From bad seed to central player in a circular and sustainable food system - Veerle Fievez

Veerle Fievez

Livestock farming, in 2020 still ‘the scapegoat’ in the debate on climate change, eutrophication and the acidification of sensitive natural areas, will in 2050 (again) play a central role in a balanced and sustainable food supply within a circular food economy. In 2050, the sector has acquired a new social ‘license to produce’, achieved through a synergic approach: strong livestock reduction, lower methane production by ruminants, the banning of feed materials suitable for human consumption and the ability to select and manage 'the right animal in the right place’.

Various shifts are at the basis of the reduction in livestock. The Western consumption level of animal protein has halved compared to three decades ago, while in regions suffering from nutrient malnutrition the consumption of animal products has increased to a well-balanced level. In addition, a sustainable increase in animal productivity in these regions has reduced the number of animals in livestock farming. Moreover, nowadays, next to the nutritional needs of the animal and the price of feed materials, animal nutritionists use key figures that quantify land use and the impact on environment and climate to optimize rations. Similarly for grasslands: biodiversity, soil organic matter dynamics, carbon sequestration potential and water management are no longer hierarchically subordinate parameters compared to nutritional quality and biomass yield.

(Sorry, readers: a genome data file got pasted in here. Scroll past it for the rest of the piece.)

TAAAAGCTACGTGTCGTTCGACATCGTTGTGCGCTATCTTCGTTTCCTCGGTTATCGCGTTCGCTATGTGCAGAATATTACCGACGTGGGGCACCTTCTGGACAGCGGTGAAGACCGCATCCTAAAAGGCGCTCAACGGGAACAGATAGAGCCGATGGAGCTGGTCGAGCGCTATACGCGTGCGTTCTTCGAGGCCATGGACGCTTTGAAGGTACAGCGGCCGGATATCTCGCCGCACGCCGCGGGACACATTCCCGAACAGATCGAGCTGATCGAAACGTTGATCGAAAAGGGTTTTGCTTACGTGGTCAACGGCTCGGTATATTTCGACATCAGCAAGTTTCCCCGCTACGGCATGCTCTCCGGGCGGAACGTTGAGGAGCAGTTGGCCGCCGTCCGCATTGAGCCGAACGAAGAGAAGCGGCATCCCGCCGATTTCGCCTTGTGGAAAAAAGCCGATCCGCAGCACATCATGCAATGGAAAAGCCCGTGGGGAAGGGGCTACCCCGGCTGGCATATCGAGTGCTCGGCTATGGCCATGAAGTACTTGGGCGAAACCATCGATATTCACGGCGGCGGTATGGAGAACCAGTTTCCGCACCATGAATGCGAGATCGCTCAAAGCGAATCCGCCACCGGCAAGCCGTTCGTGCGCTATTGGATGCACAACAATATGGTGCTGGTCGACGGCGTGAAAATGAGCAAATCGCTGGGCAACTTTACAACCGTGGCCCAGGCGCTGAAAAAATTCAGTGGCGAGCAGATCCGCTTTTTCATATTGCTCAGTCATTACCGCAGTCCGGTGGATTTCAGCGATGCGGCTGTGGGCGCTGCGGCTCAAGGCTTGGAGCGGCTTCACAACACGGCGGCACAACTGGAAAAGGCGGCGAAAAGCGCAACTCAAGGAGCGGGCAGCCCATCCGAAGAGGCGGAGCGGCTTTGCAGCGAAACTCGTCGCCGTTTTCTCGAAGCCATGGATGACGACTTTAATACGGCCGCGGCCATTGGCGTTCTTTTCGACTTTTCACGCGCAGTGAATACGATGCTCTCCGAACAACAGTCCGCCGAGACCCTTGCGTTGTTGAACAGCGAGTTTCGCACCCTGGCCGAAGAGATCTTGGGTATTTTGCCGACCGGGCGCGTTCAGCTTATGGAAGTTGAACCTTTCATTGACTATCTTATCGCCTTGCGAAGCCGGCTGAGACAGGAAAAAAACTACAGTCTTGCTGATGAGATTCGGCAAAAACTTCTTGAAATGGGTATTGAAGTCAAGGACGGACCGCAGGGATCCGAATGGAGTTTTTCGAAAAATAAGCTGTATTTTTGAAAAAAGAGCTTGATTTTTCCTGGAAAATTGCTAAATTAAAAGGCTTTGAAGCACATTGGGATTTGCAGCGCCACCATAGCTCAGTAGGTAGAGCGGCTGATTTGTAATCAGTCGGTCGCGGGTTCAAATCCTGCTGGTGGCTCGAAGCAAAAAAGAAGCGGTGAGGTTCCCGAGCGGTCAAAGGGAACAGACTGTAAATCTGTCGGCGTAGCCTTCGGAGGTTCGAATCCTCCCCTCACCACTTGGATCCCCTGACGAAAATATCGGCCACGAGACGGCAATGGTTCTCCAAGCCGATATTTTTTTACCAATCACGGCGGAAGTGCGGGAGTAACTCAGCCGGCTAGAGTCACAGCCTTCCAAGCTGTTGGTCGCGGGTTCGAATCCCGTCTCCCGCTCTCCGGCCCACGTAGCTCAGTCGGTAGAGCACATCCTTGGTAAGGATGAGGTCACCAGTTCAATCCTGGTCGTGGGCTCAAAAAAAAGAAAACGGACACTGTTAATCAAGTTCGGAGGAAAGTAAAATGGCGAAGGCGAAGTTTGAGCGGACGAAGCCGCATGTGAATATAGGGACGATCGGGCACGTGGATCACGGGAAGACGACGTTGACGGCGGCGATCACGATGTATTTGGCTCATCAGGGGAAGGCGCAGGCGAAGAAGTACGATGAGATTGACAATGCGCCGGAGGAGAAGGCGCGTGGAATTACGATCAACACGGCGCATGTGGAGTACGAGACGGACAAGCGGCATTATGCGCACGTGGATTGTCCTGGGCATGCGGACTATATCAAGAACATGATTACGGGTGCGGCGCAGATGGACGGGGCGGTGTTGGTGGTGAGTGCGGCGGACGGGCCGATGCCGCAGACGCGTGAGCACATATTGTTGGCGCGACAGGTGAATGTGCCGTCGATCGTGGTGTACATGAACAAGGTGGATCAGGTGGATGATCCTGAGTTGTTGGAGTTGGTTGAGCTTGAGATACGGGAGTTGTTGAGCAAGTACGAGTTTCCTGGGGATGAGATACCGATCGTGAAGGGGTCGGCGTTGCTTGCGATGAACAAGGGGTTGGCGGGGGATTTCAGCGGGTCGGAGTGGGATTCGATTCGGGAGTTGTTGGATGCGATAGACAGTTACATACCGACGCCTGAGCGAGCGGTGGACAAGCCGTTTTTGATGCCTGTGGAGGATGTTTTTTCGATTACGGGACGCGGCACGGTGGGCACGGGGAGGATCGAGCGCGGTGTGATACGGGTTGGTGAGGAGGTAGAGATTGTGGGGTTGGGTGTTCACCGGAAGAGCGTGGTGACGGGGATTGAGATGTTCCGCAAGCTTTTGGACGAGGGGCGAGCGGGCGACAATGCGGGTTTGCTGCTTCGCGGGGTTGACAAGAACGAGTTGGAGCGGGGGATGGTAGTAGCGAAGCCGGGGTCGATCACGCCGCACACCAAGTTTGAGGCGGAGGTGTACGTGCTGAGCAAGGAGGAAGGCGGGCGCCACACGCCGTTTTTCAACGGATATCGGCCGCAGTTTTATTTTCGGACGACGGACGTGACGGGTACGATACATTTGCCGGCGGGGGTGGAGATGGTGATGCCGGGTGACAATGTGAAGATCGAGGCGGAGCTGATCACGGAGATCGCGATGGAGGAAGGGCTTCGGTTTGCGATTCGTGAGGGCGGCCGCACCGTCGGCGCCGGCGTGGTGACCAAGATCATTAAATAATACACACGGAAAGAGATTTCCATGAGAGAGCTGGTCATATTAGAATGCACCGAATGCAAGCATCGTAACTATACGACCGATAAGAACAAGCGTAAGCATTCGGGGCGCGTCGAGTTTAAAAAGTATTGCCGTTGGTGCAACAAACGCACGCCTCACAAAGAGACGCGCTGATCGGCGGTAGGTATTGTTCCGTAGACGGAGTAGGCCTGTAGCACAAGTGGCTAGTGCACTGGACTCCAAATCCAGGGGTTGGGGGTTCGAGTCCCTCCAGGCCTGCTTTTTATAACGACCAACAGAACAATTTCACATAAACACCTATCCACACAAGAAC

The choice of feedstuffs has been extended and restricted at the same time: the animal feed sector no longer has access to human-edible feed resources or feeds originating from non-marginal soils suitable for arable farming. Non-human-edible agrifood side streams are now basic ingredients for animal feed. Compared with a quarter of a century ago, the valorization of these side streams has become more successful due to biotechnological (pre)treatments, which among others, greatly increased the digestibility of lignocellulose-rich products and the fractionation of streams for specific applications. On the other hand, new feed sources have emerged such as insects, seaweed and algae, but also microbial protein, produced by means of renewable energy, fixation of carbon dioxide and recycled ammonia and phosphorus.

Important insights have been gained in the interaction of the animal’s microbiome and the environment on the one hand, and the physiology, genetics, health and behavior of the animal on the other hand, from birth to adulthood. Several of these interactions, which are at the basis of individual animal differences, can now be monitored by the farmer through sensors, big data analysis tools and practical interpretation apps. Thus, despite large animal groups, a customized individual animal management has become feasible, as well as a targeted administration of medication and nutritional supplements.

Research at our faculty has made a strong contribution to the development and optimization of new feed materials, the acquisition of basic insights in microbiome-animal-environment interactions and the interpretation of sensor data to monitor these.